The Rape of Persephone is a classical mythological subject in Western art, depicting the kidnap of Proserpina by Pluto.
The myth is absent in Homer and first appears in Hesiod's Theogony: "Also he (Zeus) came to the bed of all-nourishing Demeter, and she bore white-armed Persephone whom Aidoneus (Hades) carried off from her mother; but wise Zeus gave her to him." Unlike every other offspring of an Olympian pairing of deities, Persephone has no stable position at Olympus. Persephone used to live far away from the other deities, a goddess within Nature herself before the days of planting seeds and nurturing plants. In the Olympian telling, the gods Hermes, Ares, Apollo, and Hephaestus, had all wooed Persephone; but Demeter rejected all their gifts and hid her daughter away from the company of the Olympian deities.
Thus, beautiful Persephone lived a peaceful life until Hades, the Lord of the Underworld, fell in love with her. It is said that Zeus advised him to carry her off, as her mother Demeter was not likely to allow. She was innocently picking flowers with some nymphs—Athena, and Artemis, the Homeric hymn says—orLeucippe, or Oceanids—in a field when Hades came to abduct her, bursting through a cleft in the earth. The place where Persephone was said to have been carried off is different in the various local traditions. The Sicilians believed that Hades found her in the meadows near Enna. The Eleusinians mentioned theNysaean plane in Boeotia and said that Persephone had descended with Hades into the lower world at the entrance of the western Oceanus. Later accounts place the rape near Attica or at Erineus near Eleusis. The Cretans thought that their own island was the scene of the rape. Demeter searched desperately with torches for her lost daughter all over the world. In some versions she forbids the earth to produce, or she neglects the earth and in the depth of her despair she causes nothing to grow. Helios, the sun, who sees everything, eventually told Demeter what had happened and at length she discovered the place of her abode.
Finally, Zeus, pressed by the cries of the hungry people and by the other deities who also heard their anguish, forced Hades to return Persephone. However, it was a rule of the Fates that whoever consumed food or drink in the Underworld was doomed to spend eternity there. Before Persephone was released to Hermes, who had been sent to retrieve her, Hades tricked her into eating pomegranate seeds, (four or six according to the telling) which forced her to return to the underworld for a period each year. The seeds correspond to the dry summer months in Greece, usually one third of the year (four months) when Persephone (Kore) is absent. In some versions, Ascalaphus informed the other deities that Persephone had eaten the pomegranate seeds. When Demeter and her daughter were reunited, the Earth flourished with vegetation and color, but for some months each year, when Persephone returned to the underworld, the earth once again became a barren realm. This is an origin story to explain the seasons.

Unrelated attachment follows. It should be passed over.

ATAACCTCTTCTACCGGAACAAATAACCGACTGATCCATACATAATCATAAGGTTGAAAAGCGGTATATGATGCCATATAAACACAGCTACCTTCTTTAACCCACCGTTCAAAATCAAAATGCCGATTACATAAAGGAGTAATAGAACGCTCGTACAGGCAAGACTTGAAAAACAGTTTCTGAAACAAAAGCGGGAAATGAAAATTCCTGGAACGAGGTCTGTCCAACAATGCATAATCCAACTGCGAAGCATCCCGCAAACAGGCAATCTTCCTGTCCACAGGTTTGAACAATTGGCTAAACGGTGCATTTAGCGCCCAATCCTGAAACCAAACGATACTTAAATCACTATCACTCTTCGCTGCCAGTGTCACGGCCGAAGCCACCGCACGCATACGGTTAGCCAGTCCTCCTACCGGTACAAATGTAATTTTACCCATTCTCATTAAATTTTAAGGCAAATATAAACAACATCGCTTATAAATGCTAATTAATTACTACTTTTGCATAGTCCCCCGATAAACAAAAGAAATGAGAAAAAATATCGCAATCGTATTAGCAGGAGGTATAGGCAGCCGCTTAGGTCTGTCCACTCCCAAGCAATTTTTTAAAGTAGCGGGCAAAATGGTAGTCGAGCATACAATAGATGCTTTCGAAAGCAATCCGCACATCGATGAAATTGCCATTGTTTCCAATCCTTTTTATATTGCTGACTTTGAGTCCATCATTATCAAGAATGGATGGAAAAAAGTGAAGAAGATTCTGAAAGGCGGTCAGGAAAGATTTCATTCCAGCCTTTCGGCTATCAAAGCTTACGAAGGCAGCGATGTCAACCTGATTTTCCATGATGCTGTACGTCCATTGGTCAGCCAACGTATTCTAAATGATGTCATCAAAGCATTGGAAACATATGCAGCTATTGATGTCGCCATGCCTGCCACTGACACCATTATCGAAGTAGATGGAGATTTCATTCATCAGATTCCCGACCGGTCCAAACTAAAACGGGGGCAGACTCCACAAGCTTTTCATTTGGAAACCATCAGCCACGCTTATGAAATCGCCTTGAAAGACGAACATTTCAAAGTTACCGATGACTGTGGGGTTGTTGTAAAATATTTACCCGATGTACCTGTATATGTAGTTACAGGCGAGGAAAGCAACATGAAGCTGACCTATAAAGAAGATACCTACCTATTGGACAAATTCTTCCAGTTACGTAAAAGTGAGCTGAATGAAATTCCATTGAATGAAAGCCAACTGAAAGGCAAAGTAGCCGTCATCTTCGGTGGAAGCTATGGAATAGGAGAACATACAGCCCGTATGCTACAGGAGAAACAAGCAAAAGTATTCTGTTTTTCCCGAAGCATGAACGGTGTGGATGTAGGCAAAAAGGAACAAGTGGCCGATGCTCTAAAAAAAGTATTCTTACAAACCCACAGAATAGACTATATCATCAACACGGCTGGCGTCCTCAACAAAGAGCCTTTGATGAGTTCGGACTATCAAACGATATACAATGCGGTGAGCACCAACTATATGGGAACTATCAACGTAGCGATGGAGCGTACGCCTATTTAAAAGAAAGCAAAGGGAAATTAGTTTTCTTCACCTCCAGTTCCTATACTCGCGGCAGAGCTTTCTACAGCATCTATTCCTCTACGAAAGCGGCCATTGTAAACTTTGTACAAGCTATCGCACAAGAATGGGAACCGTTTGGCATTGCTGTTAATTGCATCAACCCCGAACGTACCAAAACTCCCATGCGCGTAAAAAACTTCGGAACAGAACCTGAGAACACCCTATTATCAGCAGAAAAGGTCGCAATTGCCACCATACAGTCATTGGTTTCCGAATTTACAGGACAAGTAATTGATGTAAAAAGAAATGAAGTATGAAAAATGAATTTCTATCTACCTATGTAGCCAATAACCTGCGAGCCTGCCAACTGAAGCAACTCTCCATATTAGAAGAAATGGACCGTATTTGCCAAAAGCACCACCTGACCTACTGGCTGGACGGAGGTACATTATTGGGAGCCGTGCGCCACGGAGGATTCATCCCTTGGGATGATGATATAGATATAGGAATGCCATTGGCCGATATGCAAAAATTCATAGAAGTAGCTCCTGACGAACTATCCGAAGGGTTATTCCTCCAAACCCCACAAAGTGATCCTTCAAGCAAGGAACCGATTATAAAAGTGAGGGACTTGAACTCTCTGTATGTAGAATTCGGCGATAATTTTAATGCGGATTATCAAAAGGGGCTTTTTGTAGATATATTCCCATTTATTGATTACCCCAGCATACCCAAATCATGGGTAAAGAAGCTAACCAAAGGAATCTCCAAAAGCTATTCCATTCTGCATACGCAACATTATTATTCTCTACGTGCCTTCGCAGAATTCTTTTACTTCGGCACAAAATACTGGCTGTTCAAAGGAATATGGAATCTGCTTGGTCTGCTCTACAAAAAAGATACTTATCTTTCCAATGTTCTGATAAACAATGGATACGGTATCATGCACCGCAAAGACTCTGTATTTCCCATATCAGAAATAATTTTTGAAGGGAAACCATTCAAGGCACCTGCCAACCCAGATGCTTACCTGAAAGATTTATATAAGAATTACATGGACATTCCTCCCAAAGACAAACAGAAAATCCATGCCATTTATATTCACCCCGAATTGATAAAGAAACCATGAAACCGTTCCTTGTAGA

In an earlier version, Hecate rescued Persephone. On an Attic red-figured bell krater of ca 440 BC in the Metropolitan Museum of Art, Persephone is rising as if up stairs from a cleft in the earth, while Hermes stands aside; Hecate, holding two torches, looks back as she leads her to the enthroned Demeter.
The tenth-century Byzantine encyclopedia Suda, s.v. "Macaria", introduces a goddess of a blessed afterlife assured to Orphic mystery initiates. This Macaria is asserted to be the daughter of Hades and Persephone, though there is no previous mention of her.
PERSEPHONE was the goddess queen of the underworld, wife of the god Haides. She was also the goddess of spring growth, who was worshipped alongside her mother Demeter in the Eleusinian Mysteries. This agricultural-based cult promised its initiates passage to a blessed afterlife.
Persephone was titled Kore (the Maiden) as the goddess of spring's bounty. Once upon a time when she was playing in a flowery meadow with her Nymph companions, Kore was seized by Haides and carried off to the underworld as his bride. Her mother Demeter despaired at her dissappearance and searched for her the throughout the world accompanied by the goddess Hekate bearing torches. When she learned that Zeus had conspired in her daughter's abduction she was furious, and refused to let the earth fruit until Persephone was returned. Zeus consented, but because the girl had tasted of the food of Haides--a handful of pomegranate seeds--she was forced to forever spend a part of the year with her husband in the underworld. Her annual return to the earth in spring was marked by the flowering of the meadows and the sudden growth of the new grain. Her return to the underworld in winter, conversely, saw the dying down of plants and the halting of growth.
In other myths, Persephone appears exclusively as the queen of the underworld, receiving the likes of Herakles and Orpheus at her court.
Persephone was usually depicted as a young goddess holding sheafs of grain and a flaming torch. Sometimes she was shown in the company of her mother Demeter, and the hero Triptolemos, the teacher of agriculture. At other times she appears enthroned beside Haides.
 ZEUS & DEMETER (Hesiod Theogony 912, Homeric Hymn 2 to Demeter, Apollodorus 1.29, Pausanias, Ovid Metamorphoses 5.501, Ovid Fasti 4.575, Nonnus Dionysiaca 5.562, et al)  ZEUS & STYX (Apollodorus 1.13)